The big test was night time. She happily went into her crate, but all hell broke loose when she realized I was not coming back. That is when the misery for my husband and I began! Crying, scratching, barking until about 2:30am It was heartbreaking but what would I tell our clients to do? Do not give in. It was REALLY, REALLY hard, but I knew if I gave in, she would have learned that if she carried on enough, I would let her out.
The next day, the same procedure was repeated throughout the day - go into the crate and find goodies! That night, my husband and I held our breath as we put little Sophie to bed. The howling started immediately, and we looked at each other in dismay. But miraculously, after 20 minutes, she piped down! We were so afraid to wake her that even though we should have done our nightly routine of brushing teeth, etc., we skipped it. (We had very furry teeth the next morning!)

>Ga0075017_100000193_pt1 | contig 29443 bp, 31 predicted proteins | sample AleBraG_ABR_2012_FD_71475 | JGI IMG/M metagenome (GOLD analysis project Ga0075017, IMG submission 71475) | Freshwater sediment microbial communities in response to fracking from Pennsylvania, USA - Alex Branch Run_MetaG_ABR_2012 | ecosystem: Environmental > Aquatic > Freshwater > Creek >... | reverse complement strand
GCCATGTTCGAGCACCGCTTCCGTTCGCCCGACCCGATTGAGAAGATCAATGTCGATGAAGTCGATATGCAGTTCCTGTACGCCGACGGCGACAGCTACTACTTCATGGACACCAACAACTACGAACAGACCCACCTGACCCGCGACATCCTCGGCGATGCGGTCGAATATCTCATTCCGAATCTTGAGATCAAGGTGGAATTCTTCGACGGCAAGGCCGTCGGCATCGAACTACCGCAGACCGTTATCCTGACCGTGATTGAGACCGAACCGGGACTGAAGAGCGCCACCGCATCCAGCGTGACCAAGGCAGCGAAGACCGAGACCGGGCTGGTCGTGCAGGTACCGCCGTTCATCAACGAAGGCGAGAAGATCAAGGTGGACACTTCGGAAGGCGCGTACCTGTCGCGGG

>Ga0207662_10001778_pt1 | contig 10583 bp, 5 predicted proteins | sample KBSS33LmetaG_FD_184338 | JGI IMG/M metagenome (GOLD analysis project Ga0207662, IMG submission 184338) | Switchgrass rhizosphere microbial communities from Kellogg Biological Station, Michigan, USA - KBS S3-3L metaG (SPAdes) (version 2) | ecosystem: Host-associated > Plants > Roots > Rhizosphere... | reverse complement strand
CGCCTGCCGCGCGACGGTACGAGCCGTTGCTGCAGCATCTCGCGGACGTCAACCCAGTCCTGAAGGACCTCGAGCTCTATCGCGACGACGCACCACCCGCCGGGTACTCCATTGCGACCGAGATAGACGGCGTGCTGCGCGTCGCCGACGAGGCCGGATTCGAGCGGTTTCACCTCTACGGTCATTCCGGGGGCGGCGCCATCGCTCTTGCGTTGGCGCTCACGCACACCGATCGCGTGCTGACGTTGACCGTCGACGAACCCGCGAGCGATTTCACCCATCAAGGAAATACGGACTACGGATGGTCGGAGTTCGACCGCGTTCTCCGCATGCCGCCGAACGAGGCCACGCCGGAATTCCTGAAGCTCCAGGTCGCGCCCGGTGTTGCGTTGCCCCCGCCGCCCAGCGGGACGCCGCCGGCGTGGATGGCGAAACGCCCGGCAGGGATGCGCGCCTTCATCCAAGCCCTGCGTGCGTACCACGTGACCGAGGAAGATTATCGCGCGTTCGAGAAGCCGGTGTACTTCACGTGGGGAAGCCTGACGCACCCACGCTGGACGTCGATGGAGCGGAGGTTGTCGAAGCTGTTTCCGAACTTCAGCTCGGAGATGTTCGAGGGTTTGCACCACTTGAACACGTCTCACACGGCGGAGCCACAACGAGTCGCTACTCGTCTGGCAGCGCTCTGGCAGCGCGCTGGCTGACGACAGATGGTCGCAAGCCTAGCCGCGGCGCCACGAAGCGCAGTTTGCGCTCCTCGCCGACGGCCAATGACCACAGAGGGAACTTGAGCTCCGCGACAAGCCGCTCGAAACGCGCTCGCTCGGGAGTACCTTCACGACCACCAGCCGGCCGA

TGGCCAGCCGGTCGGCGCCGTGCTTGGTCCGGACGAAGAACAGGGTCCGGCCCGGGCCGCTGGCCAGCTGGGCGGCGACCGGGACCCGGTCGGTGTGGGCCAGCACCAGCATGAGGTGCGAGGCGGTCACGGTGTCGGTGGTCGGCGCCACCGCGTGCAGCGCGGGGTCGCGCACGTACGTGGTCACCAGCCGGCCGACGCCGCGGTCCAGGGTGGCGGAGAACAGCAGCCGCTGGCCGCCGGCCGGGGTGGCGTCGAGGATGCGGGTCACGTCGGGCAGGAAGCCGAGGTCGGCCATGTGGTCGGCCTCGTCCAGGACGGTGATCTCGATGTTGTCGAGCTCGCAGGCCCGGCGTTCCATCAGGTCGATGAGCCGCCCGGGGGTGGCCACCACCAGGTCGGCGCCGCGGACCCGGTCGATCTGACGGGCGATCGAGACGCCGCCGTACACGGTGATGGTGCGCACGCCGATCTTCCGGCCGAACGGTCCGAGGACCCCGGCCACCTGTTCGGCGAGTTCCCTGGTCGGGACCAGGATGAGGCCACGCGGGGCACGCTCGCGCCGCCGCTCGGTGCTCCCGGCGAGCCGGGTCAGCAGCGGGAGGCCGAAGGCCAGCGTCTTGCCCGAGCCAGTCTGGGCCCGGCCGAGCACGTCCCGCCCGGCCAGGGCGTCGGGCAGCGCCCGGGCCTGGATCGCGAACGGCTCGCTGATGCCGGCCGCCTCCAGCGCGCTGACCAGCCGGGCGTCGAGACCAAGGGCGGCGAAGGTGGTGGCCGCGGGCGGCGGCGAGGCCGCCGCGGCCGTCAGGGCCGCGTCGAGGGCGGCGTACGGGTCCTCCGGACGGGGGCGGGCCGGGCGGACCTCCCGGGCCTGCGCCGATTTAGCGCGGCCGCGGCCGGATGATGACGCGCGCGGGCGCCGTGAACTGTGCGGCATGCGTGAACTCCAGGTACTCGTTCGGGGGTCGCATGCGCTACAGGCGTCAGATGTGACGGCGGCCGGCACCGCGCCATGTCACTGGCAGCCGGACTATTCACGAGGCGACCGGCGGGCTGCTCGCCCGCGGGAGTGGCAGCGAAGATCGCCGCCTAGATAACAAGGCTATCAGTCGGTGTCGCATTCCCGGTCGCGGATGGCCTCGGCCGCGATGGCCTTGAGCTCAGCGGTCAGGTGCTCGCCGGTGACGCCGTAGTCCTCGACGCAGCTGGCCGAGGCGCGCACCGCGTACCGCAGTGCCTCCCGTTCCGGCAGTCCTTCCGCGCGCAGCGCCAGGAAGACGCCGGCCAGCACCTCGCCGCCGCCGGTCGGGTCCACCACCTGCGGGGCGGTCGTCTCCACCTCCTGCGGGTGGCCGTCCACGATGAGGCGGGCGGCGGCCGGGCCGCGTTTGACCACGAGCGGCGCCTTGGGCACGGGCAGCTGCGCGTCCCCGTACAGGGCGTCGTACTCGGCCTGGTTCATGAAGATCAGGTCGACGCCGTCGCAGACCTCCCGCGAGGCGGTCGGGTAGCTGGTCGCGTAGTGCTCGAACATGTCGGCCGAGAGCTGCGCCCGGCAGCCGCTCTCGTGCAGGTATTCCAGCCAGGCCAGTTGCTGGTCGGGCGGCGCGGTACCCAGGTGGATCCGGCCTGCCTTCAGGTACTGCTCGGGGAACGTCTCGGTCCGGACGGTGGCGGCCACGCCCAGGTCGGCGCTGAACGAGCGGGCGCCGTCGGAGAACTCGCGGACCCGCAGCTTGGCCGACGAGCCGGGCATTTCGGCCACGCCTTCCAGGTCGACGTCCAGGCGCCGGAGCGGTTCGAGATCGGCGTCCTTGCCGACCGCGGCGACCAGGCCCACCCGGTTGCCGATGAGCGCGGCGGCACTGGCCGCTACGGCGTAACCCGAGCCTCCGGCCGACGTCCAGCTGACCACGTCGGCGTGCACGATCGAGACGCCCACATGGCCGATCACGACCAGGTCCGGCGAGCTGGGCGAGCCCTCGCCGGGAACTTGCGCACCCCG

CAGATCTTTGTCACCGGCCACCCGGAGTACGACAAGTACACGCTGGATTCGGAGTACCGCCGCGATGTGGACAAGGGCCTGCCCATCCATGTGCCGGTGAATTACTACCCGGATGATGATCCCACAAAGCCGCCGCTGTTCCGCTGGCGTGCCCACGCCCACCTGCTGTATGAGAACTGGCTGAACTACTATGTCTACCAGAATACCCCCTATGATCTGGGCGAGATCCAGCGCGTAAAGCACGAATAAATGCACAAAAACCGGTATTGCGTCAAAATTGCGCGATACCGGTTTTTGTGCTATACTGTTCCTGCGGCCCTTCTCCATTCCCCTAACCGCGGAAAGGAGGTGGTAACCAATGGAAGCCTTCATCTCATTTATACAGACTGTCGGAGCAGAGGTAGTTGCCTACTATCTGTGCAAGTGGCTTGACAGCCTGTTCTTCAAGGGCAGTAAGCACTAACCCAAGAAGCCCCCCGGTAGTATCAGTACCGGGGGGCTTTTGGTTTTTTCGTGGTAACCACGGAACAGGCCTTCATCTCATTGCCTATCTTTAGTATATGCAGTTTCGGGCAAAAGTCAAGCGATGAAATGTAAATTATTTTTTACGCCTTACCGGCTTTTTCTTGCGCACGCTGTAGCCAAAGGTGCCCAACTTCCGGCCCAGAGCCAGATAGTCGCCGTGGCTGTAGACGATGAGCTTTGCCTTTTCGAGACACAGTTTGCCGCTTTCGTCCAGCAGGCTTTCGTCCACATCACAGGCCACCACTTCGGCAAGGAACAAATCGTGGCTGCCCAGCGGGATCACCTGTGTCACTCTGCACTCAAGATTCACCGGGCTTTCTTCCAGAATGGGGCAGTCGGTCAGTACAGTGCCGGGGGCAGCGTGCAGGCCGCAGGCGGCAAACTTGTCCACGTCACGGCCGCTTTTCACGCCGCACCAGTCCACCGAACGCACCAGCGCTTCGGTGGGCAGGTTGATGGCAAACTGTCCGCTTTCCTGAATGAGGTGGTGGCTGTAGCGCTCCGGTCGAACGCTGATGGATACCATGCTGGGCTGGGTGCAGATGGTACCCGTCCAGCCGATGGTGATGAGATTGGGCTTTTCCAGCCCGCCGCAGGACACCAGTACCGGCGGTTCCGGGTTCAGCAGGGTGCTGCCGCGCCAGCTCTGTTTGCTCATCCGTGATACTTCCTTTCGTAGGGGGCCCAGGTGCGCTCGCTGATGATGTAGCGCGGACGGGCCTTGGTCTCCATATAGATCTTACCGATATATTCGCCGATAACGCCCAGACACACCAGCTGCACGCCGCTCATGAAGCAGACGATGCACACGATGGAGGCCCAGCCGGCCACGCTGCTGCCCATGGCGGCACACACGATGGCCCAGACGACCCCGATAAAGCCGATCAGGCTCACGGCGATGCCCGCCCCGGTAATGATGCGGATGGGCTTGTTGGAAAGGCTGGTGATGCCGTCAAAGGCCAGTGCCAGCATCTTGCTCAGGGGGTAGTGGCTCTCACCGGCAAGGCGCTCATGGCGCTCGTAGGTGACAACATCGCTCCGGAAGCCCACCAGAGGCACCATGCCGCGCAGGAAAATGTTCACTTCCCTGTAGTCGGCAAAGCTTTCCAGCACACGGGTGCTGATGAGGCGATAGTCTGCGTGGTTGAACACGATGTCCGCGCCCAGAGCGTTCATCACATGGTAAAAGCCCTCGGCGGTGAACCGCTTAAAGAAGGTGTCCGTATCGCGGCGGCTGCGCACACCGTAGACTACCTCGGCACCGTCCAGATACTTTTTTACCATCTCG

On the 3rd day, we left Sophie in the crate for short periods of the day, never letting her out until she had quieted down. What was amazing was she was starting to run into the crate on her own, hoping to find treats, which told me she had not developed a negative association with the crate. That night, into the crate she went, and my husband and I waited. And we waited. And we waited. We waited to hear a whimper, a bark, something. But we heard nothing! We looked at each other in amazement…Sophie had accepted the crate! We were so happy we did a very quiet high five and fell into peaceful slumber.
So, my husband and I chuckle when Sophie runs into her crate just to see if there are any goodies, or if she wants to have some quiet time and take a nap. And yes, we do practice what we preach, because it works!